But, of course, there’s still a little bit more to it than that!
Once you’ve determined your Purpose, Audience, and Focus, you can finally get to writing. When you feel you’ve at least got a good, fleshed out outline, take a moment to consider how you’re going to polish it up. Here are a few things to consider when you’re putting the final touches on your blog.
Length- Longer blogs (1,500 to 2,500 words) perform best for SEO... as long as they’re interesting and/or informative. Don’t just go on and on for 1,500 words. It’s more about quality than quantity, but it should be quality and quantity. Make sure your writing is well-organized, entertaining, and, if possible, informative. Just think about who would want to read this, what are they looking for, what do they want to continue reading for 15 minutes or more.
Title You want a title that will describe what you’re writing, but you want it to also be intriguing. Meet the interests and/or needs of the audience you’re targeting. Also consider echoing the readers’ thoughts. Ask a question they might be asking when they come across your blog. Or better yet, answer the question they didn’t know they were asking. Examples:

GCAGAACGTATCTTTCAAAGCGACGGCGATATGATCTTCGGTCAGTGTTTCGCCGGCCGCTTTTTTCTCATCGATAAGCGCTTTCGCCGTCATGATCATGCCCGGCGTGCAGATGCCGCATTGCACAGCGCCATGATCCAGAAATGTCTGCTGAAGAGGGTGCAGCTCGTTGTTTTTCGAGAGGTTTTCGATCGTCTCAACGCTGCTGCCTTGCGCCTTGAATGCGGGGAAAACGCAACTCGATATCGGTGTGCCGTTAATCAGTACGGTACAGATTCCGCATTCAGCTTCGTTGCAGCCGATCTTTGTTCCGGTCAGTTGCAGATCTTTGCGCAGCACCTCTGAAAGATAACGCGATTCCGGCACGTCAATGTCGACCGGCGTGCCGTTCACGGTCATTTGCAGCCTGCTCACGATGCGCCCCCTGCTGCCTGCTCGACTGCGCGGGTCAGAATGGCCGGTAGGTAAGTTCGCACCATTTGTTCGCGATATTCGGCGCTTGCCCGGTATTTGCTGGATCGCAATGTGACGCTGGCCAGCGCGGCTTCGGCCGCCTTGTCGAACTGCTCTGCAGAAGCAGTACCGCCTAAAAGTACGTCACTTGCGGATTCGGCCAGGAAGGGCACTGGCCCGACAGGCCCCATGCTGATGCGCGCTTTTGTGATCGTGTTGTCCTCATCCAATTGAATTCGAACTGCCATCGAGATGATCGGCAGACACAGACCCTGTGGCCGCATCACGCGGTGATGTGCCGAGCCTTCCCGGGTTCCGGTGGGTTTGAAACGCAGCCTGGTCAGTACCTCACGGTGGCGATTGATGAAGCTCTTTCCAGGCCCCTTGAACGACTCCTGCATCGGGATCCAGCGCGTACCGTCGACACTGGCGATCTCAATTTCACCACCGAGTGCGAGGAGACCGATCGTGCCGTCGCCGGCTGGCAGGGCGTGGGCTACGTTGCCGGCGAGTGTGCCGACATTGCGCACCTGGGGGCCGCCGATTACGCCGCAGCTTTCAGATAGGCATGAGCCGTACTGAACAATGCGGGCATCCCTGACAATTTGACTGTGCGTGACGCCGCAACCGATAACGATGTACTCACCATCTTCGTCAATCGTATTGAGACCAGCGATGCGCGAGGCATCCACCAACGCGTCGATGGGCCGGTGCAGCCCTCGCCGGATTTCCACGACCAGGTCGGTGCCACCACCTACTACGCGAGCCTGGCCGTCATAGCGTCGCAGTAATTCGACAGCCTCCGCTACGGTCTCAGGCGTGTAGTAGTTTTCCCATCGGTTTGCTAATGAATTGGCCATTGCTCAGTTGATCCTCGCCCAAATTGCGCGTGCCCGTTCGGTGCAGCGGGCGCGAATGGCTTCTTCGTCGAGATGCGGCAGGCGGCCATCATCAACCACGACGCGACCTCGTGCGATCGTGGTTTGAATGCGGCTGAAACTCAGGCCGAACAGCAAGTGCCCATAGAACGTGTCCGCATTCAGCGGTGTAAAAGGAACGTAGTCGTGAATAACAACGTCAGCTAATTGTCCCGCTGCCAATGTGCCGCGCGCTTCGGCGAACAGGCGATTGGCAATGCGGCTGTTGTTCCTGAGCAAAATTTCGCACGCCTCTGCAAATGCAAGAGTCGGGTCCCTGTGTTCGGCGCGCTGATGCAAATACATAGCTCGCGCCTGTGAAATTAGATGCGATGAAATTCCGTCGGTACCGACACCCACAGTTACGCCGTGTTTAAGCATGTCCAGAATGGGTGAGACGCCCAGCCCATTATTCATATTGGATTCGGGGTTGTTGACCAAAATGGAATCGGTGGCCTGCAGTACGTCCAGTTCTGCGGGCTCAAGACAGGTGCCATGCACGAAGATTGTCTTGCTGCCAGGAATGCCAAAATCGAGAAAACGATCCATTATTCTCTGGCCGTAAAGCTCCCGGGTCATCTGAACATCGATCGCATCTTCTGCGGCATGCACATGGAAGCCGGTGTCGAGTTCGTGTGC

Poor quality, oddly sized/spaced, and irrelevant images can harm your credibility and frustrate your reader, inspiring them to leave.
Also, if you work on the back-end of the blog, make sure you name the file, tag the photo where possible, and provide alternative text, all using as many keywords as you can, to improve SEO (and be cool to the visually impaired).
Links Incorporating links to relevant, reliable sources that actually get clicked can improve your reader’s experience as well as your SEO, but they can be tricky if not done well. Here are some tips:
Formatting Keep in mind that reading on a website is very different from reading a hard copy. It’s much easier to lose your place on a computer, which can be frustrating to the reader and may, in fact, inspire them to leave. Use appropriately placed visual cues and breaks, like:
Effective formatting allows the reader to stop for a brief moment, readjust themselves without losing their place, and skip parts they wouldn’t necessarily want to read… which is ok if you want to keep someone on your page instead of making them trudge through the mud and potentially lose interest.